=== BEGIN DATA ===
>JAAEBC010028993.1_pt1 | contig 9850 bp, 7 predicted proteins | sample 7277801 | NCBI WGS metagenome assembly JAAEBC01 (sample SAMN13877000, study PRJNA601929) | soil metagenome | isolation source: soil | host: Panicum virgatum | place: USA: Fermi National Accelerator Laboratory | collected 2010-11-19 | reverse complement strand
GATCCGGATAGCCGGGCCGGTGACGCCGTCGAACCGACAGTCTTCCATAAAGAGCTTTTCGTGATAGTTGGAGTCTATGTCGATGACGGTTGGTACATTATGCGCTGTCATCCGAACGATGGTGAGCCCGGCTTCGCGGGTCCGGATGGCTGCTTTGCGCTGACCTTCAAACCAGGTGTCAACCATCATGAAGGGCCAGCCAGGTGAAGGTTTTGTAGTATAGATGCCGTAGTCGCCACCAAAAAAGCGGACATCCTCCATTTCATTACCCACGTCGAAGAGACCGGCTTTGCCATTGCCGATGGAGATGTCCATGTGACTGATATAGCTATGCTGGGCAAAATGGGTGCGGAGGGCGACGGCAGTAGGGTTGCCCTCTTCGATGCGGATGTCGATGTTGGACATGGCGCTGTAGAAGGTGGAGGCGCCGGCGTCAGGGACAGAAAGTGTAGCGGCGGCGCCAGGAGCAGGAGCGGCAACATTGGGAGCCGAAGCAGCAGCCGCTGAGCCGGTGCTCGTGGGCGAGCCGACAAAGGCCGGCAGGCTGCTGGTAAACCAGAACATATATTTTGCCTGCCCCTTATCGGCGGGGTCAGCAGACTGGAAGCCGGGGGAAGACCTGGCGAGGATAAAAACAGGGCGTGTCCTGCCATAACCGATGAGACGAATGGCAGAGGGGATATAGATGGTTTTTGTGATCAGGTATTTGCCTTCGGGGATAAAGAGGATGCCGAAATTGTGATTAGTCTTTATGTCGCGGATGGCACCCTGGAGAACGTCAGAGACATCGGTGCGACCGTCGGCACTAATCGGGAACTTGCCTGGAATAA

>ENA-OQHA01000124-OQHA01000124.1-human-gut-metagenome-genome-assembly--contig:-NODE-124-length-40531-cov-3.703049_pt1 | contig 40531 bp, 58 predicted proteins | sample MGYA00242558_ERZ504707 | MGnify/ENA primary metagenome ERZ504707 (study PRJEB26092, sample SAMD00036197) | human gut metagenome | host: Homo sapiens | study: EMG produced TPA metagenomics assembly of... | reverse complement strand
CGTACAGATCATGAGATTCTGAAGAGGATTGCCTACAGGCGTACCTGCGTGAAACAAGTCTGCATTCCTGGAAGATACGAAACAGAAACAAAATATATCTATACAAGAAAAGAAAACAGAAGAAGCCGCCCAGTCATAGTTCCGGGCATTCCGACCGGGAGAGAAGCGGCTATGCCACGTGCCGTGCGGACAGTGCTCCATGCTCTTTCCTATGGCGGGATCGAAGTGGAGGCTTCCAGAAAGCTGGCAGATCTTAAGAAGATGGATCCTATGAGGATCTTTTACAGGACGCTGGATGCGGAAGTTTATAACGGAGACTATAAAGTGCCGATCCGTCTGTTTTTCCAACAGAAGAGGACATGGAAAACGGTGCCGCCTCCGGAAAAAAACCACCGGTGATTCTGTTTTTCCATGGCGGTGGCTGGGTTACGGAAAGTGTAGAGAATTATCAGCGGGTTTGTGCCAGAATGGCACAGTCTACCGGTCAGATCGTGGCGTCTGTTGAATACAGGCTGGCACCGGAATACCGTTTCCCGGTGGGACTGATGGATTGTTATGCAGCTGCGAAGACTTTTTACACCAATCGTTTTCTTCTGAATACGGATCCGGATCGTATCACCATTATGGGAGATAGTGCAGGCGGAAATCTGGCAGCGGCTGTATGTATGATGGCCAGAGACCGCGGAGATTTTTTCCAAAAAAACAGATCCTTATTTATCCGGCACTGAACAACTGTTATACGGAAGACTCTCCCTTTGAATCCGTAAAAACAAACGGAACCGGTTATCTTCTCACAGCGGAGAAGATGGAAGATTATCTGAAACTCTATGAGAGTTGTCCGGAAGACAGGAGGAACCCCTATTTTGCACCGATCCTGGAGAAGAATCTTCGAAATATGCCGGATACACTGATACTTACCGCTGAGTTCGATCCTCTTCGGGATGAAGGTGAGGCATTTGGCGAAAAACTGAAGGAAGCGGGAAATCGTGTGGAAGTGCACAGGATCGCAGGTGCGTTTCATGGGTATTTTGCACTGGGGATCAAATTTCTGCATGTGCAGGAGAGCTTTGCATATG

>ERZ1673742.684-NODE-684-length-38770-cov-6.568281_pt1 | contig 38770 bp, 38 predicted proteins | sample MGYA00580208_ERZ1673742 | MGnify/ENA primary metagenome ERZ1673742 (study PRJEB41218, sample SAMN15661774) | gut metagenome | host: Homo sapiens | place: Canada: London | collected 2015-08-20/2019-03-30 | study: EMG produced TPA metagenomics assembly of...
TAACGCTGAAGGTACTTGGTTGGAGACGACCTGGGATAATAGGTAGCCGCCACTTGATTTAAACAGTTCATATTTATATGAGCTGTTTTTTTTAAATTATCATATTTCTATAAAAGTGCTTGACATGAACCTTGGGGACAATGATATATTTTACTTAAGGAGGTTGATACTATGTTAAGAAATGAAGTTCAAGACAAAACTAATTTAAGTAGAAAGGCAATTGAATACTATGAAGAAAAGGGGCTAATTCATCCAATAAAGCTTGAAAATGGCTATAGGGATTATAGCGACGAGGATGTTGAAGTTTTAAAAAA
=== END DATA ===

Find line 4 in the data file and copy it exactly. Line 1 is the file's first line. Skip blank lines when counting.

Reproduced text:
CGTACAGATCATGAGATTCTGAAGAGGATTGCCTACAGGCGTACCTGCGTGAAACAAGTCTGCATTCCTGGAAGATACGAAACAGAAACAAAATATATCTATACAAGAAAAGAAAACAGAAGAAGCCGCCCAGTCATAGTTCCGGGCATTCCGACCGGGAGAGAAGCGGCTATGCCACGTGCCGTGCGGACAGTGCTCCATGCTCTTTCCTATGGCGGGATCGAAGTGGAGGCTTCCAGAAAGCTGGCAGATCTTAAGAAGATGGATCCTATGAGGATCTTTTACAGGACGCTGGATGCGGAAGTTTATAACGGAGACTATAAAGTGCCGATCCGTCTGTTTTTCCAACAGAAGAGGACATGGAAAACGGTGCCGCCTCCGGAAAAAAACCACCGGTGATTCTGTTTTTCCATGGCGGTGGCTGGGTTACGGAAAGTGTAGAGAATTATCAGCGGGTTTGTGCCAGAATGGCACAGTCTACCGGTCAGATCGTGGCGTCTGTTGAATACAGGCTGGCACCGGAATACCGTTTCCCGGTGGGACTGATGGATTGTTATGCAGCTGCGAAGACTTTTTACACCAATCGTTTTCTTCTGAATACGGATCCGGATCGTATCACCATTATGGGAGATAGTGCAGGCGGAAATCTGGCAGCGGCTGTATGTATGATGGCCAGAGACCGCGGAGATTTTTTCCAAAAAAACAGATCCTTATTTATCCGGCACTGAACAACTGTTATACGGAAGACTCTCCCTTTGAATCCGTAAAAACAAACGGAACCGGTTATCTTCTCACAGCGGAGAAGATGGAAGATTATCTGAAACTCTATGAGAGTTGTCCGGAAGACAGGAGGAACCCCTATTTTGCACCGATCCTGGAGAAGAATCTTCGAAATATGCCGGATACACTGATACTTACCGCTGAGTTCGATCCTCTTCGGGATGAAGGTGAGGCATTTGGCGAAAAACTGAAGGAAGCGGGAAATCGTGTGGAAGTGCACAGGATCGCAGGTGCGTTTCATGGGTATTTTGCACTGGGGATCAAATTTCTGCATGTGCAGGAGAGCTTTGCATATG